Interesting post over at Panda’s Thumb on the ‘peer-review’ system of the International Society for Complexity, Information and Design – which is an Intelligent Design organisation (ie Creationist front).
The thing i love about the creationists is that they can be so good at hitting upon genuine problems within evolutionary theory, and science and general, but their solutions are so WRONG.
Anyway, one comment on the post is interesting
Do y?all mind if I ask another stupid question?
Is this site named ?Panda?s Thumb? or is it, ?Get Dembski??:)
Here?s my background:
1. I am an attorney, specializing in cancer cases;
2. I, therefore, have to hire zillions of experts (pathologists, biochemists, oncologists, etc,) at usurious rates (sometimes up to $500/hour!)
3. I, therefore, have to cross-examine the other side?s expensive, well-qualified experts at trial;
4. I, therefore, know just enough science to make me dangerously, incompletely informed;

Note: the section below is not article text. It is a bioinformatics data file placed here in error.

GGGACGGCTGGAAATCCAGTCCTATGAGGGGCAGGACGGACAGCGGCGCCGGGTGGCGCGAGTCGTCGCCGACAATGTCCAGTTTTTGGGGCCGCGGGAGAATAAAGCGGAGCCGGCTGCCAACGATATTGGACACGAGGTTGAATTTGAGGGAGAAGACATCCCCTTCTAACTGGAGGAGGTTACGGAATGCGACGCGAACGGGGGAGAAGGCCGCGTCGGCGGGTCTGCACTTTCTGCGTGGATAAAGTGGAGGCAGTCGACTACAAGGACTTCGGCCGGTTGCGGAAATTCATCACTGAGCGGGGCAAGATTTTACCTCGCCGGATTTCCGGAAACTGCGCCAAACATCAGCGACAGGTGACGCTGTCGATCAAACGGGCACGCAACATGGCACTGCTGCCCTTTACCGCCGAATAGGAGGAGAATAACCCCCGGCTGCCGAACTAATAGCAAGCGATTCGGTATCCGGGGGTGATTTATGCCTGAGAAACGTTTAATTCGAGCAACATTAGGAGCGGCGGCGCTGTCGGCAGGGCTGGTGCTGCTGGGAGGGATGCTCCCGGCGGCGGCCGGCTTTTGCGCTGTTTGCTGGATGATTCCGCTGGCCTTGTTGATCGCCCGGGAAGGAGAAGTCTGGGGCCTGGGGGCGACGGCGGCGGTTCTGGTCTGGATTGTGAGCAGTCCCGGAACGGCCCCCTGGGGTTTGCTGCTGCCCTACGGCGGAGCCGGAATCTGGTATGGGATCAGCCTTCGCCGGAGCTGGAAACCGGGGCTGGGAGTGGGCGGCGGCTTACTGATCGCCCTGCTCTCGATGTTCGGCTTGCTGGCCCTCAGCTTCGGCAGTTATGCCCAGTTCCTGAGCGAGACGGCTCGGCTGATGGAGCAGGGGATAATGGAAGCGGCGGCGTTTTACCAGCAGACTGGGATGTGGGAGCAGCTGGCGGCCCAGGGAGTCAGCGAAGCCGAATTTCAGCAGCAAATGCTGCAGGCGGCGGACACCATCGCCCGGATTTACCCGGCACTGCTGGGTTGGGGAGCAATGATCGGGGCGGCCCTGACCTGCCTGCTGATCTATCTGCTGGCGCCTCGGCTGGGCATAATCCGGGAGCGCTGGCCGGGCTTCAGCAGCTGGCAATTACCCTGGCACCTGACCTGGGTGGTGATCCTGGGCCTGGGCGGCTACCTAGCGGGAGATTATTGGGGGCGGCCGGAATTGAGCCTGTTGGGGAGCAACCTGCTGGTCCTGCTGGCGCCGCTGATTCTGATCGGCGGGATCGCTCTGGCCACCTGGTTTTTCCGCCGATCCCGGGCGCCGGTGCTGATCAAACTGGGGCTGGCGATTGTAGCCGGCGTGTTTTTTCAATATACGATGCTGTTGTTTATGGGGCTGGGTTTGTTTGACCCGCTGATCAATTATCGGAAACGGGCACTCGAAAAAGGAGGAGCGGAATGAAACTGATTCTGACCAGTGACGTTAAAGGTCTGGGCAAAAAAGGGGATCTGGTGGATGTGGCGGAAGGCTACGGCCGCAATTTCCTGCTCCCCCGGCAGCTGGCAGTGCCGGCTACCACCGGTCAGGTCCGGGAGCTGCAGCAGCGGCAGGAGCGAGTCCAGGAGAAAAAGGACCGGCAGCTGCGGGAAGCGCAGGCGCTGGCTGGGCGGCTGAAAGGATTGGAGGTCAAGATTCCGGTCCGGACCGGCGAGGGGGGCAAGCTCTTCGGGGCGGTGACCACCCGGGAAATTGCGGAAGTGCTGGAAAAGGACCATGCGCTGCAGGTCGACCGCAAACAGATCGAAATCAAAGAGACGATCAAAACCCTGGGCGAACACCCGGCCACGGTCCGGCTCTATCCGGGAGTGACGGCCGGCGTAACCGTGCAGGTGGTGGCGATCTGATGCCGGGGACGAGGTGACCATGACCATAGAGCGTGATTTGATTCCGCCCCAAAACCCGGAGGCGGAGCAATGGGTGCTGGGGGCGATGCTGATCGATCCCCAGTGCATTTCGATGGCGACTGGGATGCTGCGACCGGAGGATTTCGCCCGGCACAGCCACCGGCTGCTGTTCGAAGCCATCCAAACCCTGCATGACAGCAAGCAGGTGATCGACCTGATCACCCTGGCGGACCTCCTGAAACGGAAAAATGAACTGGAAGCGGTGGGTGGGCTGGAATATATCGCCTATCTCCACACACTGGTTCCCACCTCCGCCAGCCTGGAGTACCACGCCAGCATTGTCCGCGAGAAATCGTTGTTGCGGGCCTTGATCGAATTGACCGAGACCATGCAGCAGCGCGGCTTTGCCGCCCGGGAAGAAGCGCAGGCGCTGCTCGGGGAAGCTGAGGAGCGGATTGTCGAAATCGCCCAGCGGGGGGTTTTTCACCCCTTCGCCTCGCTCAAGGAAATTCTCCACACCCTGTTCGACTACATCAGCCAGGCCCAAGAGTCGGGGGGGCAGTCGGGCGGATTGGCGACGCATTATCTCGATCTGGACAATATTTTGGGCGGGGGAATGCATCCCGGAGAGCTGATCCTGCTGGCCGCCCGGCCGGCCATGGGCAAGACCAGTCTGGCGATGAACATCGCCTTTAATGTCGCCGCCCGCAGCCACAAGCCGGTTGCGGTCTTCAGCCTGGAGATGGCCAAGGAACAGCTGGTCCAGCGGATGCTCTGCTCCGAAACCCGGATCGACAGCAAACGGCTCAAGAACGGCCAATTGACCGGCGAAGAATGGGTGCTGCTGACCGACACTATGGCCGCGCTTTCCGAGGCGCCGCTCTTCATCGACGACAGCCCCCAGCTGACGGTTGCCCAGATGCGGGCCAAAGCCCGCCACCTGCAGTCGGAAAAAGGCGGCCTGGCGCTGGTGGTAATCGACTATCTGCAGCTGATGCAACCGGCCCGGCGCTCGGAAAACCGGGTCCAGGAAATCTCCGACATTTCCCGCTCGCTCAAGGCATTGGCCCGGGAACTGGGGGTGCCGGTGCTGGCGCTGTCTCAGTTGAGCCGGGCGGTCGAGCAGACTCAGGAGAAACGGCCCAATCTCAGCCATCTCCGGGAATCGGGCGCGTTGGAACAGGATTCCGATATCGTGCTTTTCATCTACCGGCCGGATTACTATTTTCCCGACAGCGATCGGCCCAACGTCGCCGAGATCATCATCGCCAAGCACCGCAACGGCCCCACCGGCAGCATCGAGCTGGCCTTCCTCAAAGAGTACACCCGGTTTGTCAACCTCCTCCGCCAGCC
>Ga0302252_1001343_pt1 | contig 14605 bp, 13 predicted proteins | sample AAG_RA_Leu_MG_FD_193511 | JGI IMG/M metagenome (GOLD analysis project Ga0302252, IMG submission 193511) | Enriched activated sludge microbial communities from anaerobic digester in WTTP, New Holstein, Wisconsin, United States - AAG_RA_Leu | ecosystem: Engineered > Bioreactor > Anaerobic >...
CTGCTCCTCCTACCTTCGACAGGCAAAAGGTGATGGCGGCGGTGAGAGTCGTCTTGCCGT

5. I also get to see, first hand, numerous schisms in the scientific/medical community on numerous issues;
6. But, I rarely see the rancor and teeth-gnashing exhibited in this debate, Evolution v. ID.
That’s the thing isn’t it – just enough science to make me dangerously, incompletely informed. Now with a topic as large as evolution, who has the time or intellect to get completely informed? Apart from geniuses and fanatics, none of us. So we have to fall back on meta-theory to make decisions about which theories to accept. And part of meta-theory is world-view (ie axiom 1: believe the bible vs axiom 2: believe scientific orthodoxy).
The creation-evolution debate will be an endless chase of fact, challenge and refutation until people start discussing why they believe things or why anyone should believe anything.
And then we wheel out the two real strengths of evolutionary theory
1. Parsimony – which also implies, incidentally, that even if evolutionary theory was wrong, there’s no good reason to believe that the Christian bible is right).
2. Generativity – the ability of a research programme to generate new insight over time, rather than just adjust itself to new evidence in an ad-hoc manner is crucial.
Read the full post here